In honor of our 10-year anniversary, we’re interviewing individuals who have been involved with Warriors and Quiet Waters Foundation in different capacities, some of whom have been involved since the inception of the Foundation in 2007. Today, we’re interviewing Dave Kumlien, one of the original founding volunteers and longtime supporter of Warriors and Quiet Waters.
To provide some context for our audience, tell me who you are, a little bit about your background, and how you are involved with Warriors and Quiet Waters.
My wife Karyn and I started Bozeman’s first fly fishing shop, Montana Troutfitters, in 1978. I and did a lot of guiding, outfitting, and ran fly fishing schools. We have two children, Kristopher and Kevin. Kevin, the youngest, is an Army officer and a West Point graduate.
I joined the WQW Board of Directors at its second meeting in 2007 at the invitation of Montana fly fishing legend Bud Lilly who was on the board at the time. In addition to my board duties, I served as the volunteer fly fishing operations director. I lined up the volunteer guides, secured all the fly fishing gear for the wounded warriors, identified the locations we would be fishing, and led all of the fly fishing instruction.
In the beginning, we didn’t pay guides. Everyone was a volunteer and we had the top guides in Montana helping us. We could not have gotten the WQW program off the ground without the professionalism and help of the volunteer guides.
What was it about this organization that encouraged you to dedicate this much time?
I’ve always supported the American military. My father and father-in-law both served in WWII, but what really brought it home for me was that, at the time we started WQW in 2007, my son Kevin was in the Army and was in his final year at West Point. The young men and women that we were serving in the WQW program reminded me of my son, which made my service to the organization very personal.
In the beginning, there were many challenges such as fundraising to find the necessary money, securing a large number of volunteer guides, and finding sources for fly fishing gear that warriors could keep. However, every single one of the challenges that could have deterred WQW’s progress were worked out. It was an amazing effort by a group of dedicated and passionate volunteers.
What kept us all going was the feedback we received from companions, warriors, volunteers, and the guides. It was very encouraging to see and hear the experiences of each person who touched this organization. It was very inspiring!
What was the biggest milestone?
For me personally, the biggest milestone was the introduction of the Couples Fishing Experiences (FX). We started off running single-person FXs (meaning that six warriors would come to Warriors and Quiet Waters from all over the country by themselves to participate in the program).
Creating the Couples FX came out of a conversation with two warriors that my wife Karyn and I spoke to at the end of an early season FX. We were sitting with them at the airport, waiting for their flights to take them back to San Diego Naval Hospital – Balboa. We asked them if there were any suggestions they had to help us make the program better. Almost in unison, they both said, “I wish I could bring my wife.” It wasn’t a fast journey to get everyone on board to create a couple’s experience, but when we finally did the first Couples FX in 2008, and we started to hear the testimonials and the feedback from warrior couples, we knew that this program was meant to continue.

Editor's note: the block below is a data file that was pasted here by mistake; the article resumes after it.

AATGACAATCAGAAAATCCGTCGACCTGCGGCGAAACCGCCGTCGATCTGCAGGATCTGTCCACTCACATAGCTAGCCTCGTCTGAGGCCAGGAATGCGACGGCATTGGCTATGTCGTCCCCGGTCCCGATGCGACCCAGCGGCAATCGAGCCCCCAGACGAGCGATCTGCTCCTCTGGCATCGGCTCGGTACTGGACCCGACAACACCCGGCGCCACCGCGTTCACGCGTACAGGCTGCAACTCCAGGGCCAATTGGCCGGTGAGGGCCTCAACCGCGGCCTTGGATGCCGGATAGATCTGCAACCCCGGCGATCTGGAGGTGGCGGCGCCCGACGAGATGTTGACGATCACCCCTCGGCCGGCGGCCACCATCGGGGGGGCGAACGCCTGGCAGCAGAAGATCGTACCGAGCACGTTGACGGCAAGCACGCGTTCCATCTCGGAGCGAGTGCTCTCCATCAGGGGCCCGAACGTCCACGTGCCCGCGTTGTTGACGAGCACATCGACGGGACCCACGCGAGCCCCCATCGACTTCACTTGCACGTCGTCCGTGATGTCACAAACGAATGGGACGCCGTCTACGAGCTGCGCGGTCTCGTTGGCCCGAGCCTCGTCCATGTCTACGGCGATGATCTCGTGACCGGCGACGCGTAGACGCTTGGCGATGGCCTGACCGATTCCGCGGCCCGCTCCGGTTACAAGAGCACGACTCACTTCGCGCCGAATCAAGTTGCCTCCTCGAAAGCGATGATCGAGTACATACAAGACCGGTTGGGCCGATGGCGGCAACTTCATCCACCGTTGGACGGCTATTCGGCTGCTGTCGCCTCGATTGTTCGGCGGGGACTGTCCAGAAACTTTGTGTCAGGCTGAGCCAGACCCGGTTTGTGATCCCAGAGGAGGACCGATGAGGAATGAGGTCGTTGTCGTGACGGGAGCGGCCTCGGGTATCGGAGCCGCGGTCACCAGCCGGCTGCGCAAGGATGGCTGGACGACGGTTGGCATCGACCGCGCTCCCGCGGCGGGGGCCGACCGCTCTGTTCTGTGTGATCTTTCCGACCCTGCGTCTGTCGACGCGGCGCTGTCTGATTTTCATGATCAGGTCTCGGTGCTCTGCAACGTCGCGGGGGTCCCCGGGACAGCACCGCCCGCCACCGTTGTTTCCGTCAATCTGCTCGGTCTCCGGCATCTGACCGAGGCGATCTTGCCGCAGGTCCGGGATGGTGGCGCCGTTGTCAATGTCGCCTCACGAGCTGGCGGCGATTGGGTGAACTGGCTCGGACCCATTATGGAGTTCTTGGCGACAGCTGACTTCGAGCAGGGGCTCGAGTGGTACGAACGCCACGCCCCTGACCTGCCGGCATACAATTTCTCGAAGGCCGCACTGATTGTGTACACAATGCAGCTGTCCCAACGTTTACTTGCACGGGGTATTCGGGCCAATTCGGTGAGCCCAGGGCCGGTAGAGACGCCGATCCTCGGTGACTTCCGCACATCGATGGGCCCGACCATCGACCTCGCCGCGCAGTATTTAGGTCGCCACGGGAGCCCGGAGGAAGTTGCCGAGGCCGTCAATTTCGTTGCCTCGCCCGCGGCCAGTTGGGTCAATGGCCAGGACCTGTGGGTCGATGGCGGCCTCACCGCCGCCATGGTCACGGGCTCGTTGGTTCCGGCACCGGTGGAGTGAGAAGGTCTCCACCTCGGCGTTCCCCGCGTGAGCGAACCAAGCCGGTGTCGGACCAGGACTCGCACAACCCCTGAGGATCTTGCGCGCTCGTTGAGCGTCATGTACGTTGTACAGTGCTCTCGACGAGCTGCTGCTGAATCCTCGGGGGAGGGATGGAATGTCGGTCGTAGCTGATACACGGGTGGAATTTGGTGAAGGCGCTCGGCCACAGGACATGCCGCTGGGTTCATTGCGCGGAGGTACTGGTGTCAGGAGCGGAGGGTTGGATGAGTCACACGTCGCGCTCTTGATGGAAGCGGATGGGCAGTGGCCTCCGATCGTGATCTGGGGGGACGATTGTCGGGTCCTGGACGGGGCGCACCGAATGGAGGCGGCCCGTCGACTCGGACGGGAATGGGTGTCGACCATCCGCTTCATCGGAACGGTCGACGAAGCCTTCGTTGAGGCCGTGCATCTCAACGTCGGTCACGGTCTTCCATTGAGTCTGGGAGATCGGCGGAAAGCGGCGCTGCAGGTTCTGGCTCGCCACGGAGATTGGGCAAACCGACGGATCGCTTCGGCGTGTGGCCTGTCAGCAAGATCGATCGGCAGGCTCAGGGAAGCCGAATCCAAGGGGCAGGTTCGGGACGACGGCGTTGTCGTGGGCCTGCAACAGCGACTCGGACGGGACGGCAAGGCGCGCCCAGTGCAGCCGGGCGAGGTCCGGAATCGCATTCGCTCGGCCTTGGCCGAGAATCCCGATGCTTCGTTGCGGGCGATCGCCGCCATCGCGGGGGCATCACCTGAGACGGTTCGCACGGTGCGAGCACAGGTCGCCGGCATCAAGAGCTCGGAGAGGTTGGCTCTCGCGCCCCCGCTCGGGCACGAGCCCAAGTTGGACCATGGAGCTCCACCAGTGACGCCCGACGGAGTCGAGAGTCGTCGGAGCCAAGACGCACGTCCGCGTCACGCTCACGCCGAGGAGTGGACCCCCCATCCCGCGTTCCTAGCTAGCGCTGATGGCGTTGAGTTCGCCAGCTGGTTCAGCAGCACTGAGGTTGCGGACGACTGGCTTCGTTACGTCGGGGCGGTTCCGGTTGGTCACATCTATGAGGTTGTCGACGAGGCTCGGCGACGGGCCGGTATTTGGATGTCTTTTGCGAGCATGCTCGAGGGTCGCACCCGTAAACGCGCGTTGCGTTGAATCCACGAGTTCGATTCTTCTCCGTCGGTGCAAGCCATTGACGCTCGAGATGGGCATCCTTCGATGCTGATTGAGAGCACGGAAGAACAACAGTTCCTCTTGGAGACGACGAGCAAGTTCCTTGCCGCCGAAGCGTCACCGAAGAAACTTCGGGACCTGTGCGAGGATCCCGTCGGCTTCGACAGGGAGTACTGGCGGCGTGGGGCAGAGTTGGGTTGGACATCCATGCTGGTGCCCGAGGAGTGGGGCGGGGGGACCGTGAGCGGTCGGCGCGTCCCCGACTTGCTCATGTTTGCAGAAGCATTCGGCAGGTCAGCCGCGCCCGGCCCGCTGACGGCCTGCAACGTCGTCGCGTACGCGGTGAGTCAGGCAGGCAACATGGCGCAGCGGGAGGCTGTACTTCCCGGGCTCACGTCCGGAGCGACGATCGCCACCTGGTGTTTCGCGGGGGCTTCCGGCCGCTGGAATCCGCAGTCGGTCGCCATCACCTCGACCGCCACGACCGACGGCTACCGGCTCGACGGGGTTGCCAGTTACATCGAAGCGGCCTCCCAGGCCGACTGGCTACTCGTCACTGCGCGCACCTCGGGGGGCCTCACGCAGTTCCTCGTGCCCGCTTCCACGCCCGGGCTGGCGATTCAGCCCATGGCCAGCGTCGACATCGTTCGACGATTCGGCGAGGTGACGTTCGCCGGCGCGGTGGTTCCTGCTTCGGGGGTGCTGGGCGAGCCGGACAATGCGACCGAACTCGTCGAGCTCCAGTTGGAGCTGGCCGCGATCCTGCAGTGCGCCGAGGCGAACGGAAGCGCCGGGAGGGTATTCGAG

As you’ve watched warriors go through the program, what indicators or feedback have signaled to you that this program is successful?
The therapeutic impact of being in moving water in the mountains is very strong, and we could see that in the demeanor changes of the warriors during the program. Almost instantly, we could see them relax, lean back, and open up as they went through the week.
Many of the wounded warriors who have come to WQW dealt with a variety of challenges. We had one who talked about how was not able to sleep since he received his injuries in combat. He told us no amount of medication helped him to sleep for more than a few minutes. One evening after dinner, we found him sound asleep on the couch in the living room. He awoke several hours later, and at first, did not believe what time it was and that he’d slept for almost 4 hours! We’ve heard stories of warriors who have been so withdrawn and depressed, who have contemplated suicide. Some of those warriors have gone through the program and have received a new outlook on life. The WQW experience can save lives.
What is your hope for WQW in its 50th year? What is the legacy that you hope it builds?
While our country may not always be actively involved in a conflict, there will always be a need to serve our combat veterans. My greatest hope is that Warriors and Quiet Waters can adapt to continue to serve this very deserving group of people, and continues listening to the needs of the warrior. WQW is doing a great job adapting the program now by increasing the amount of couples they bring to Montana as well as bringing past alumni back on the Alumni FXs. There will always be tremendous possibilities to serve America’s military families and I hope that Warriors and Quiet Waters can adapt the work they do to serve them all. I hope that the program stays strongly rooted in its current mission, and keeps creating new ways to utilize the beautiful facility that they have.
WQW is such an incredible organization and I think that it is clearly one of the best programs in the country serving veterans. I feel very blessed to have been involved at the beginning.
Thank you for sharing your story, Dave.